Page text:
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Hall in "perfect shape" as he stands on the cusp of glory
STUART HALL insists he could not be in any better shape for tonight's IBF World Bantamweight showdown with Vusi Malinga, and has predicted he will return to the North-East as Darlington's first world champion.
Hall, who has previously won the British, Commonwealth and Inter-Continental belts, takes on South Africa's Malinga at Leeds' First Direct Arena for the vacant IBF title.
The two fighters completed the formalities of the weigh in yesterday afternoon, with Hall tipping the scales some six ounces heavier than his opponent.
The 33-year-old was just two ounces short of the bantamweight limit, and claims to be in the best condition of his career as he looks to emulate Glenn McCrory by becoming only the second North-Easterner to lift a world title.
“Everything has gone brilliantly,” said Hall, who began boxing at Darlington ABC and also fought for a club in Spennymoor before decamping to Leeds to work under the tutelage of Mick Marsden. “It's the best I've ever felt before any of my fights.
“It's the best I've done the weight, and look at me – I'm full of life and energy. I could get in there now and do some damage, and I'll be even better after I've had a night's rest and taken some liquid on.
“I feel anxious and excited, but mainly just confident. I know what I have to do – and I know that I'm going to do it.
“Malinga had better be ready for me because he's going to get the fight of his life. Some people are saying he's under-estimating me – I hope that's the case because he's going to be in for a shock.
“I'm going to go into that ring as Stuey Hall, and I'm going to come out as Stuey Hall, Darlington's first world champion. That's how it's going to be.”
Malinga starts tonight's fight as the marginal favourite, having previously held the IBF's international belt. The 34-year-old South African has fought for a world title on two previous occasions, but has only fought once since losing to Leo Santa Cruz in the United States in June 2012.
His southpaw style has troubled some of his previous opponents, but having studied a number of his previous fights, Hall feels he has spotted some deficiencies he can exploit.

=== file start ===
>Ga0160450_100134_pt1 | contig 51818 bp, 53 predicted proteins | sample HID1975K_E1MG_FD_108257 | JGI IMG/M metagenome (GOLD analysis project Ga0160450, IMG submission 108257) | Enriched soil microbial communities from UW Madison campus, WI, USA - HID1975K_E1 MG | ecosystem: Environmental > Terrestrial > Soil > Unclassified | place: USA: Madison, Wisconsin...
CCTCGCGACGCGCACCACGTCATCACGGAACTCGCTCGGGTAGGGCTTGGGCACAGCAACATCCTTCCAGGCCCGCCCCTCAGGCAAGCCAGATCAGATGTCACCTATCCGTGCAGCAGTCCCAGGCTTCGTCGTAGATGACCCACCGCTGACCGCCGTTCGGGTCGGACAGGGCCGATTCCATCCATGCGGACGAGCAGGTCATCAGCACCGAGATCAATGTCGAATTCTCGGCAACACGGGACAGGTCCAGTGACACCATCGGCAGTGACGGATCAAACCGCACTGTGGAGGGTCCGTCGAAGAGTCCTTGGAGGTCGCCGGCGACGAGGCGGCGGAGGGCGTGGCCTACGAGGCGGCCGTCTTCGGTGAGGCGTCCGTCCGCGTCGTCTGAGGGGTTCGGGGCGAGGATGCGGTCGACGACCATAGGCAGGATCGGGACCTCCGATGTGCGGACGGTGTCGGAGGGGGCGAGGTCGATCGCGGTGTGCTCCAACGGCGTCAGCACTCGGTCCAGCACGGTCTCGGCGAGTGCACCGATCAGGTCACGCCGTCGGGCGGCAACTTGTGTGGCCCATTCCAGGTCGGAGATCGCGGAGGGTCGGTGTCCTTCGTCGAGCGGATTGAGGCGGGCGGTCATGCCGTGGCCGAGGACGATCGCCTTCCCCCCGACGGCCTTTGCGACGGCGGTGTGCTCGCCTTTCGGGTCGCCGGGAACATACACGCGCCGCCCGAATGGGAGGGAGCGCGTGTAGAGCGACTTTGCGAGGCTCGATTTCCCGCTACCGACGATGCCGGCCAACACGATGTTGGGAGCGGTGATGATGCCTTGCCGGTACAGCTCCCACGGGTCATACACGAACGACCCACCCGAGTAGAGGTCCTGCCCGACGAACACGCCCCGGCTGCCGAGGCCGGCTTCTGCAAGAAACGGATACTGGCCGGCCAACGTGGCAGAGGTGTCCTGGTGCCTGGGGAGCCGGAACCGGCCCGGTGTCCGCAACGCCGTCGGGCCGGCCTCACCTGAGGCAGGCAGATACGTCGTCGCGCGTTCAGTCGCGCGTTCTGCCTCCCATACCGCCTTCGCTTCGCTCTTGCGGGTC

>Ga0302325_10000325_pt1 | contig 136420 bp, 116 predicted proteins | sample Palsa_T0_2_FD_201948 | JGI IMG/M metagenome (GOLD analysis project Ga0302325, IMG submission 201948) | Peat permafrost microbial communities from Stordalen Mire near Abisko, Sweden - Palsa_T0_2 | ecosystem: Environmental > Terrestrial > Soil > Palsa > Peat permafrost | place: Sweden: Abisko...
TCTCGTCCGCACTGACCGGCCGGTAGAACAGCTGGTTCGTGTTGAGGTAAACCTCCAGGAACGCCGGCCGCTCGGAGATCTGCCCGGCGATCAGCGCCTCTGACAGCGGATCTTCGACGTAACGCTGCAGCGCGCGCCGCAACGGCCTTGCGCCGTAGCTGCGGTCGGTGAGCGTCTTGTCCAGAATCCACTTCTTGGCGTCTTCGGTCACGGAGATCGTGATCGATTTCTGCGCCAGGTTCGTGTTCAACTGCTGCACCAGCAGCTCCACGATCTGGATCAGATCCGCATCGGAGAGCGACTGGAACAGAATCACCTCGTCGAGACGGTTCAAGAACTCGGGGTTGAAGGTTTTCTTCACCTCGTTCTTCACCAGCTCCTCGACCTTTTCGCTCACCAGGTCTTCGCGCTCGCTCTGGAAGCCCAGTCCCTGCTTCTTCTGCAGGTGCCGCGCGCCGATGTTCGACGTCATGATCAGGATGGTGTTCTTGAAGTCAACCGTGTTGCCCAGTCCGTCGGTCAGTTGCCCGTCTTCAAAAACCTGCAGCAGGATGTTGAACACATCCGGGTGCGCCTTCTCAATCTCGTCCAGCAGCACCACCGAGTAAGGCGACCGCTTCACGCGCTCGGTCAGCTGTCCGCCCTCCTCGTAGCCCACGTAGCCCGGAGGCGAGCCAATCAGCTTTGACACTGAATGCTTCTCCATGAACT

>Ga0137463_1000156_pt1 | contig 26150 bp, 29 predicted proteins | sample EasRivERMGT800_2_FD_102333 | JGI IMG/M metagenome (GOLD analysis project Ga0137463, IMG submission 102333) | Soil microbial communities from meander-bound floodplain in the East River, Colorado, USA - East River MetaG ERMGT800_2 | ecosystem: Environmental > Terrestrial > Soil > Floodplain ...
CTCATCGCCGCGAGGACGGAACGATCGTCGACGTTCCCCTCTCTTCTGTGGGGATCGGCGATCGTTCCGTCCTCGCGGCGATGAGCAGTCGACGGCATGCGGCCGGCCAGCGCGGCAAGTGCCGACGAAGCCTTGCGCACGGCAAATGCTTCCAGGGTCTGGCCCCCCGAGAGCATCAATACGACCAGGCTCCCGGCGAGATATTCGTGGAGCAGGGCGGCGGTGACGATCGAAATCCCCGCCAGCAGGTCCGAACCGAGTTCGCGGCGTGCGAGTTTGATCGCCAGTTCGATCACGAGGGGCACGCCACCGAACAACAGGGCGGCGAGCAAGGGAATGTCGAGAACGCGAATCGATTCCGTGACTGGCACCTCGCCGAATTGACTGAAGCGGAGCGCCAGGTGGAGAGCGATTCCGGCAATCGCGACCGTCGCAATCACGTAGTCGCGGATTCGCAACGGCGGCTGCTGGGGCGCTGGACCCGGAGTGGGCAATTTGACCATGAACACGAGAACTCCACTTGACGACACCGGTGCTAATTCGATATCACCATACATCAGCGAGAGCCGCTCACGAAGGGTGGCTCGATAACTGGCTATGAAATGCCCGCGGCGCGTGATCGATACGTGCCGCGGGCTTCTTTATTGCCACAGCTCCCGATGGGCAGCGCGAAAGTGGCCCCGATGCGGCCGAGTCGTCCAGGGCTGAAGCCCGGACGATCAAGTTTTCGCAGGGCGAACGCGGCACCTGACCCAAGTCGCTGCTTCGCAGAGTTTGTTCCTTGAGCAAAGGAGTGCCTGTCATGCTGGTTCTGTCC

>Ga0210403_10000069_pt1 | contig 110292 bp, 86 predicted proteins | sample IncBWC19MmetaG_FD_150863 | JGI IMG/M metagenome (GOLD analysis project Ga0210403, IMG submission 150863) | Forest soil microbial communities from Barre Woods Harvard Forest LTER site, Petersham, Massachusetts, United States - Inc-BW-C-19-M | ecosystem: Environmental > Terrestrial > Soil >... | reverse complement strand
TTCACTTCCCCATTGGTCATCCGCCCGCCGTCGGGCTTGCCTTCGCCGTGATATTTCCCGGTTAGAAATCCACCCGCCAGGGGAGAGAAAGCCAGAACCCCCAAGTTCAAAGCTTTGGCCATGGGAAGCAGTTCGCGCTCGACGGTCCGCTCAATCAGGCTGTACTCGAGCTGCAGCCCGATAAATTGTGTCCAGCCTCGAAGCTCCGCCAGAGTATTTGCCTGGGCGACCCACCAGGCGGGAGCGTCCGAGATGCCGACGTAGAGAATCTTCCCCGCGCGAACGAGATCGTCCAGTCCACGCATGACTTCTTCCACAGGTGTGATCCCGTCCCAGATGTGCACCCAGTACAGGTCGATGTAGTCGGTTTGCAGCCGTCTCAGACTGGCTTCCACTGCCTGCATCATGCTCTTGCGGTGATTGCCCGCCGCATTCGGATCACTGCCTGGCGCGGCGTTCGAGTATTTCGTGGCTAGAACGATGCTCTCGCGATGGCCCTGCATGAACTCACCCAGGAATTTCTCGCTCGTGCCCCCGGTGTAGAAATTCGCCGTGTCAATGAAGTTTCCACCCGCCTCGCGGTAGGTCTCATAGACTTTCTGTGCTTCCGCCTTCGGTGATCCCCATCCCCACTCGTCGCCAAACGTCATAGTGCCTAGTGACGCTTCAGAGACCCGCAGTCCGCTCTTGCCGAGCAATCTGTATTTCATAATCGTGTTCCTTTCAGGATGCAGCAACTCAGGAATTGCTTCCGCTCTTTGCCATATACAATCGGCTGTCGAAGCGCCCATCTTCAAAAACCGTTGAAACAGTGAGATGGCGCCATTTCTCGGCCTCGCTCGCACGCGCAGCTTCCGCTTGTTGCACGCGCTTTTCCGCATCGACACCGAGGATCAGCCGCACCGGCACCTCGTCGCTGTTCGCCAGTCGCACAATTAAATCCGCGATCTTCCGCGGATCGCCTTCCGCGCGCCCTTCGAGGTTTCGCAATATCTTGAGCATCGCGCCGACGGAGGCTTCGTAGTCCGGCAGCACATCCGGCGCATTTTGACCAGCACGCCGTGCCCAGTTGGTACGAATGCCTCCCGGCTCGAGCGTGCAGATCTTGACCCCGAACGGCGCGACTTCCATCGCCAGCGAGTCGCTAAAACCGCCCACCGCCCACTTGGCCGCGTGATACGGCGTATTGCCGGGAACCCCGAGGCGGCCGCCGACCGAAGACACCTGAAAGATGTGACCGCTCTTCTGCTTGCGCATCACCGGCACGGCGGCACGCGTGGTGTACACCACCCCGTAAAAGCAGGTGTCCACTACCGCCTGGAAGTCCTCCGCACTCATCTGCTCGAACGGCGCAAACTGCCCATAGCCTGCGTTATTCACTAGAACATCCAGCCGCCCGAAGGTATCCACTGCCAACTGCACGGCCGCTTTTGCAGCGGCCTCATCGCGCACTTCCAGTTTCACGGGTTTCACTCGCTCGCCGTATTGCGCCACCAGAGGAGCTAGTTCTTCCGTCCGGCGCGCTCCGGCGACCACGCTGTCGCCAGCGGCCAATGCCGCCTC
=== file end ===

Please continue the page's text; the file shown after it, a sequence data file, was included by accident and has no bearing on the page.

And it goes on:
“It's all about what I do,” he said. “But I know what to expect from Malinga and I know how to beat him.
“We're both fighters that like to come forward, so I think it's going to be a bit of a war in there. That suits me though, and I'm fine with that.
“I've got a few little tactical things up my sleeve, and I'm pretty confident that I'll be sharper than him from the off. I'll be quicker than him, move better than him and hit harder than he does. Put all that together, and that means I'm going to win.”
Hall did not turn professional until he was 28, and his career to this point has been building towards tonight's world-title shot.
He claimed his first British title when he beat Ian Napa in Peterlee in 2010, and while he suffered defeats to Jamie McDonnell and Lee Haskins when fighting for Commonwealth and European titles, he claimed the Commonwealth crown when he outpointed the dangerous Josh Wale last November.
His biggest victory to date came when he outclassed Sergio Perales to claim the IBF Inter-Continental title in May, and while tonight's fight represents another significant step up in class, he is confident he can handle whatever is thrown at him.
“This is what I wanted from the moment I first went into a boxing ring,” said Hall. “Every fighter dreams of being a world champion. A lot of people probably didn't think I would get to this point, but I always knew I had it in me.
“I've been telling people for a while now that I'm going to be world champion. Now, I just have to get in the ring and do it.
“I've earned this chance, and I'm not going to let it slip away now. I want that belt to take home and put under the Christmas tree – it's up to me to make it happen.”
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